So, this god would:

  • have a physical form. (Jesus)
  • not be omnipotent. (Thor)
  • not be omniscient. (Thor)
  • not be omnibenevolent. (Zeus)
  • not be eternal (Chronos)
  • not be interested in or aware of human affairs (deism)

Very godly, that cup. That is the god I choose.

I want the ideal of “strict but fair.” Yes, punish wrong-doing, but no “burn in hell for eternity” crap. And I would really prefer a god who is biased, a bit, toward mercy.

I also want a god who helps humanity become the best we can. Instead of “curing cancer,” a god who promotes literacy and sponsors learning, so we can have colleges and research labs, and cure cancer ourselves. The god I want would just “nudge that along” a little.

Newgod should essentially only make conscious agents that are themselves essentially gods; knowing all that there is to know, never suffering etc.

Heh. (checks garage). I’m all set. :wink:

I had a psychedelic experience in which I perceived the universe as recursive: contained entirely by its constituents, the smallest fermion carrying within its confines the whole of everything. Of course, this leads to a tremendous flux, as the universe within strives to escape into itself contained.

When two particles join, their existential essence, the drive to expand to encompass everything that is also within, combines, and remains together with the joined order until the order is broken, at which point the combined essence moves on and merges into some other ordered group.

Hence, the essences continue to combine with others in ordered conditions, and may remain with the ordering for picoseconds, for many Alautuns or for some intermediate interval. The thing that some call “soul” is this existential essence, bound to our ordered state, and when we come to disorder, the essence will move along to recombine and expand.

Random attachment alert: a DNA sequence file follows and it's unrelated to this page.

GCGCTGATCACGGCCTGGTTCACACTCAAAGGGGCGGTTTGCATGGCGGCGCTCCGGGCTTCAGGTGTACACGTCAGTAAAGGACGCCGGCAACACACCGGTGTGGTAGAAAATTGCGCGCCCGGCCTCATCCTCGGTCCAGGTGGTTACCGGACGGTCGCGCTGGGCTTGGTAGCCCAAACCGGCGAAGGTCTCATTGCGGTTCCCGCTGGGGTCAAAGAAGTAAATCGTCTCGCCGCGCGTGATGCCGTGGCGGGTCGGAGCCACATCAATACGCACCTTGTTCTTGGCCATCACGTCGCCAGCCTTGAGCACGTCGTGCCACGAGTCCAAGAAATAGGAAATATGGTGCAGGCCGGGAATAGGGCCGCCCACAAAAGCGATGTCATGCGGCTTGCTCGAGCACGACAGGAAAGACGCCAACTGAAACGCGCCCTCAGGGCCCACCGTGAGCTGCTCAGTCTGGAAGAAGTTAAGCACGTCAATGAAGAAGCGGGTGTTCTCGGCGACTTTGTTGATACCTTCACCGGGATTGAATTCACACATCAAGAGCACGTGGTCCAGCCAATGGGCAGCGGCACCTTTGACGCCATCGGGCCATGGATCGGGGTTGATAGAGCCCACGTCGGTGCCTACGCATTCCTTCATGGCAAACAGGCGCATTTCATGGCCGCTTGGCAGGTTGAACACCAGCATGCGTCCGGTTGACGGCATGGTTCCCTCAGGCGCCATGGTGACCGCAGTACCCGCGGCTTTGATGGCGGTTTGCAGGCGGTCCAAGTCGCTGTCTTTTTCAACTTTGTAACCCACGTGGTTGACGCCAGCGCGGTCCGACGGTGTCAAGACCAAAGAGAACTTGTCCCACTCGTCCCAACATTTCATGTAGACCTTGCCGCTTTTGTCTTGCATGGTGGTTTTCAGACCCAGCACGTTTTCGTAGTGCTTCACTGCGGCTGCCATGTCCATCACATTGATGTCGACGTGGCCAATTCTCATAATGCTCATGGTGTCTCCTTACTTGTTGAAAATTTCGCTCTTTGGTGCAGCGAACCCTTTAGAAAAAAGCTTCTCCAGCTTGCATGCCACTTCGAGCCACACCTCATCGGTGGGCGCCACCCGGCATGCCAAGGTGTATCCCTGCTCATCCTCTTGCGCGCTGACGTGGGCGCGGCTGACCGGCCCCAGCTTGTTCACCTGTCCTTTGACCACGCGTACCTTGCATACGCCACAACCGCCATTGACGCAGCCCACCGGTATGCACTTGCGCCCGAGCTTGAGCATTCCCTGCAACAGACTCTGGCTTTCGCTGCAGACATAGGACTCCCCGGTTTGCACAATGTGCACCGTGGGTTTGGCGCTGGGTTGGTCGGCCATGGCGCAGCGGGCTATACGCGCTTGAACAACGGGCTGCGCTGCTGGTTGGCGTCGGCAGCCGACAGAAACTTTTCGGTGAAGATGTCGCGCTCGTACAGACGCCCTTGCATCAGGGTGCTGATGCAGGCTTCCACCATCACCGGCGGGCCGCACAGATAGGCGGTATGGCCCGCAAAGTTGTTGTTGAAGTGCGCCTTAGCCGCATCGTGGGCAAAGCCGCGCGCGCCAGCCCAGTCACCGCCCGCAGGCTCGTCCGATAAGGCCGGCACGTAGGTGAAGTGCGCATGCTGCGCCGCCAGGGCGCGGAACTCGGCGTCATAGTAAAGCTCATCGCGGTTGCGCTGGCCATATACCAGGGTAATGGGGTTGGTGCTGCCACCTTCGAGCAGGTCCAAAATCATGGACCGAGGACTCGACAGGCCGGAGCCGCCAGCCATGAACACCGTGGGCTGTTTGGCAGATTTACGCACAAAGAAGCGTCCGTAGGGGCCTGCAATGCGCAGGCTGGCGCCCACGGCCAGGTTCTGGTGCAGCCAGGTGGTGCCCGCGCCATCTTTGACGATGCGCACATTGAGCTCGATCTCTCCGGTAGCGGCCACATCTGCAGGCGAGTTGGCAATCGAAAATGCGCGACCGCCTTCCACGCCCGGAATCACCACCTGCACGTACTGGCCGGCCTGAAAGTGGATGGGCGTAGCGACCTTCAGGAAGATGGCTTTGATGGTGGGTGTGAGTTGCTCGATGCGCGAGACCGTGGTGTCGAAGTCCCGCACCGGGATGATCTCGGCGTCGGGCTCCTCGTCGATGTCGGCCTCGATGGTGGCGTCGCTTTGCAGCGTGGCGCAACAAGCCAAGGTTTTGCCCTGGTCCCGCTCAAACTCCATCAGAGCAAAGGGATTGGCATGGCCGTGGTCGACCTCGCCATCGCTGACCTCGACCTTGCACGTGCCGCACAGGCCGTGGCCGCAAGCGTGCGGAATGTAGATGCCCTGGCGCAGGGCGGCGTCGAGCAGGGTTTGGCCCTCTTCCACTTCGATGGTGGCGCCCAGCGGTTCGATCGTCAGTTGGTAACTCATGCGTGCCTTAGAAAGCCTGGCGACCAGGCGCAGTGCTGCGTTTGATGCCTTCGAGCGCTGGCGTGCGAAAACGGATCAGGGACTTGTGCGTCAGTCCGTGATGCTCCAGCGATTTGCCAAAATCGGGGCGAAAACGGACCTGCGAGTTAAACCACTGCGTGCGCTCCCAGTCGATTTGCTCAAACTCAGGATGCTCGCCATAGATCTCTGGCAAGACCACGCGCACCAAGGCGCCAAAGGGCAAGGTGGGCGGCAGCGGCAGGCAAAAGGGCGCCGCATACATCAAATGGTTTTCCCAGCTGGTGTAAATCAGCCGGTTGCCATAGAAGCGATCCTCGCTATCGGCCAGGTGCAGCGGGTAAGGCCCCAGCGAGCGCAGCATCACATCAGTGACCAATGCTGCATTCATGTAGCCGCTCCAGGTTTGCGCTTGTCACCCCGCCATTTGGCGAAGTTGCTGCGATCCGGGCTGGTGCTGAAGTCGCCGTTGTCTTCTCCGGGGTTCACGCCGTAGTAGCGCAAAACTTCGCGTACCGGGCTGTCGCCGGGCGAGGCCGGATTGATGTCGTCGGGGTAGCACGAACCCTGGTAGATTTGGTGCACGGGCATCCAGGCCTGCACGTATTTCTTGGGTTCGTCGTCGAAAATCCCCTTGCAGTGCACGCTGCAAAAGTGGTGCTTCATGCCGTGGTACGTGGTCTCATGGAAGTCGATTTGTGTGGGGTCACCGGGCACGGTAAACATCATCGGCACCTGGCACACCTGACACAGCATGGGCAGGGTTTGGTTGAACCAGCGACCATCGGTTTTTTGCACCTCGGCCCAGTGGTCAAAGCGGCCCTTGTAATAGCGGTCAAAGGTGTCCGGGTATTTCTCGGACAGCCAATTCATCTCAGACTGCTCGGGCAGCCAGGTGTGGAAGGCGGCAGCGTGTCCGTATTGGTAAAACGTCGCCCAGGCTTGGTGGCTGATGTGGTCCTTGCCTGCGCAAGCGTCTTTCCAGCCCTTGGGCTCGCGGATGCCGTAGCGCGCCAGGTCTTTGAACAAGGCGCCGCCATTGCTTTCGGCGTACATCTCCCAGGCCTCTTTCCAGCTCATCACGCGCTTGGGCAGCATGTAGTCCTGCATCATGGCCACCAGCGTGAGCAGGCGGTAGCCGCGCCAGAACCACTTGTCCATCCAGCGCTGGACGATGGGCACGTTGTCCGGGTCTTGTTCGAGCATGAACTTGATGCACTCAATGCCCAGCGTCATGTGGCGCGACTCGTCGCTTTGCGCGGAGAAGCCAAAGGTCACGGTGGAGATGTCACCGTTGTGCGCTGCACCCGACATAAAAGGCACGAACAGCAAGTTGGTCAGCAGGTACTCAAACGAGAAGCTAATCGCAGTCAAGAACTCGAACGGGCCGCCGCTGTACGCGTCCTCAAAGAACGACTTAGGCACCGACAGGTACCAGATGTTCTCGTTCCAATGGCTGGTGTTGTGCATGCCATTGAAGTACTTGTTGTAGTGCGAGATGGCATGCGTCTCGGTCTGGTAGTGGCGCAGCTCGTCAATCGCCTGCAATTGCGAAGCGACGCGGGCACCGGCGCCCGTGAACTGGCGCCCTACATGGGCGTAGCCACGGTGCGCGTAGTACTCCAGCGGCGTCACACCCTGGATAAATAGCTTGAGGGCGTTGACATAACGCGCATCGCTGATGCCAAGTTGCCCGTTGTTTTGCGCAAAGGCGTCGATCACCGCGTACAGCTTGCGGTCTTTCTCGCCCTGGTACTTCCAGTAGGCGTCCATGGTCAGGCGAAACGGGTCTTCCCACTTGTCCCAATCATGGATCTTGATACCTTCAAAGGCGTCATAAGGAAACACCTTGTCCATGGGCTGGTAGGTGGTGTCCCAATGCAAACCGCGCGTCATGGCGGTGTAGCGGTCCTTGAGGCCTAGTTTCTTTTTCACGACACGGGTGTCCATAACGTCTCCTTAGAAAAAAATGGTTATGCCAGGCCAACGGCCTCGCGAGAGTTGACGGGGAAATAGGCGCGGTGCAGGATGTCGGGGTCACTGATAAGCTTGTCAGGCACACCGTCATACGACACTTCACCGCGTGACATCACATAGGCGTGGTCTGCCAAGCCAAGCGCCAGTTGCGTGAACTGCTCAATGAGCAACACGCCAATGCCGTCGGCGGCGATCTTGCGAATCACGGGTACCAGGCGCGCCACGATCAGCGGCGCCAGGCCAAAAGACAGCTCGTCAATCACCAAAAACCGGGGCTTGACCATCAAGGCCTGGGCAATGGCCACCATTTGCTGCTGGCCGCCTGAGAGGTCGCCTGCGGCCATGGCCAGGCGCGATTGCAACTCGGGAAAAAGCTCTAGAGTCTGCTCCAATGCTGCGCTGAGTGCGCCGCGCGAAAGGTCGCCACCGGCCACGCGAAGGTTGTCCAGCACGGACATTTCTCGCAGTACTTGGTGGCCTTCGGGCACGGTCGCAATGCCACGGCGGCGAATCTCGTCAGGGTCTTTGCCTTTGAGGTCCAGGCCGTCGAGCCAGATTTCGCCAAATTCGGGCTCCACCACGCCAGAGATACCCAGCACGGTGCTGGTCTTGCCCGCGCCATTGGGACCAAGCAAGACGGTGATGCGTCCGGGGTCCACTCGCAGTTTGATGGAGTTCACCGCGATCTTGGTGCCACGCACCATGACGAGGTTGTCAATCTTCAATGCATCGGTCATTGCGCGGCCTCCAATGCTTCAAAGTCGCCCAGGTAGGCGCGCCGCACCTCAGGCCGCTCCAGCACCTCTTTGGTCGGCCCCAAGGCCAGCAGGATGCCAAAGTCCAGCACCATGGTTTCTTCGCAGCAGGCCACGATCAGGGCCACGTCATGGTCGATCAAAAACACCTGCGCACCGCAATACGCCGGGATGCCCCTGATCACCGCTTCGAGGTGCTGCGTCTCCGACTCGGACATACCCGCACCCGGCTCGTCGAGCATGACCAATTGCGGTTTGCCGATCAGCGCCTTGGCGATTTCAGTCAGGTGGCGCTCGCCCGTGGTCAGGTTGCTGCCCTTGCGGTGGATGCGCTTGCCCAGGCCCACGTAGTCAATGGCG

Eventually, the last two expansive essences in the universe will lose their respective ordered hosts and join together to form the spirit of the Og-like entity, “briefly” encompassing the entire order of everything, to then cross the manifold boundary of recursion and continue its outward journey into itself.

That is the kind of deity I could appreciate. Though, the conflict in this metaphysic arises from the premise that saving a life is of uncertain value, because the life one is saving could reflect an essence that is urgently seeking to break its order so that it can expand toward the infinite recursive prize.

I wish I could remember what the stuff was and who I got it from.

Heh, similar to this, but I’d prefer to go even teenier. My beer glass has a god/spirit/kami, the beer within it has another. The laptop I’m typing on, the lighter and pipe sitting next to it, my headphones, and the countertop they all sit on have their own as well. They all have their idea of what they’re supposed to do, and they usually do it when they can to accomplish it. I’m unimportant other than I can help them further their goals in some situations. Damned if I actually know when/what those are.

Hey, it makes as much sense as the universe caring about us. I like it.

If there is a god, I would like it to be AC from “The Last Question.

Where this universe was created for the purpose of creating man so that the last surviving entities of the previous universe can share their stories and knowledge with us.

One whose actions are distinguishable from randomness.

I would like a god who makes an incontrovertible announcement: “I am god almighty, heed my words. I’m going to spend the remainder of time just really working on myself for a change. Do not bother me for anything, you’re entirely on your own.”

Basically, we’d just have today’s status quo, where god has no involvement in human affairs, but we’d all be clear on what the reality is. And everybody has to admit god exists, so there’s no more arguing on that point either.

If that’s fighting the hypothetical too much, and we have to have a god that does stuff, then make me god and I’ll get the rest of you sorted out promptly after a few rounds of golf.

How long can it take to hit 18 consecutive holes-in-one? That times a few rounds and you can get the rest that lot sorted by noon tomorrow, tops. :wink:

Pshaw… I’m God, remember? I’ll get it done with a pool cue before brunch.